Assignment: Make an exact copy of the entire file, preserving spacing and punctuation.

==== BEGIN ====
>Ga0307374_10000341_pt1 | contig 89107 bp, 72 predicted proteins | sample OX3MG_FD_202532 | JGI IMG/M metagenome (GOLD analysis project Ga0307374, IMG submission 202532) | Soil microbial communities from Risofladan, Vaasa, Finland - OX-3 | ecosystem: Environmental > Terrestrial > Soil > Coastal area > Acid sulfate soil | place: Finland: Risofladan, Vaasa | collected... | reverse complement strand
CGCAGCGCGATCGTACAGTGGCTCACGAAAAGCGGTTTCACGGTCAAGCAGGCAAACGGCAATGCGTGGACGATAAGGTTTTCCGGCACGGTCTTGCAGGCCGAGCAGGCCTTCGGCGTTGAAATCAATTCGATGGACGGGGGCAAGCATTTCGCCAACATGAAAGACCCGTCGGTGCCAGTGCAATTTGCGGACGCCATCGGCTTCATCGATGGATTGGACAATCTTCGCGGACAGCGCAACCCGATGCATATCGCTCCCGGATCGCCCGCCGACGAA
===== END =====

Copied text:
>Ga0307374_10000341_pt1 | contig 89107 bp, 72 predicted proteins | sample OX3MG_FD_202532 | JGI IMG/M metagenome (GOLD analysis project Ga0307374, IMG submission 202532) | Soil microbial communities from Risofladan, Vaasa, Finland - OX-3 | ecosystem: Environmental > Terrestrial > Soil > Coastal area > Acid sulfate soil | place: Finland: Risofladan, Vaasa | collected... | reverse complement strand
CGCAGCGCGATCGTACAGTGGCTCACGAAAAGCGGTTTCACGGTCAAGCAGGCAAACGGCAATGCGTGGACGATAAGGTTTTCCGGCACGGTCTTGCAGGCCGAGCAGGCCTTCGGCGTTGAAATCAATTCGATGGACGGGGGCAAGCATTTCGCCAACATGAAAGACCCGTCGGTGCCAGTGCAATTTGCGGACGCCATCGGCTTCATCGATGGATTGGACAATCTTCGCGGACAGCGCAACCCGATGCATATCGCTCCCGGATCGCCCGCCGACGAA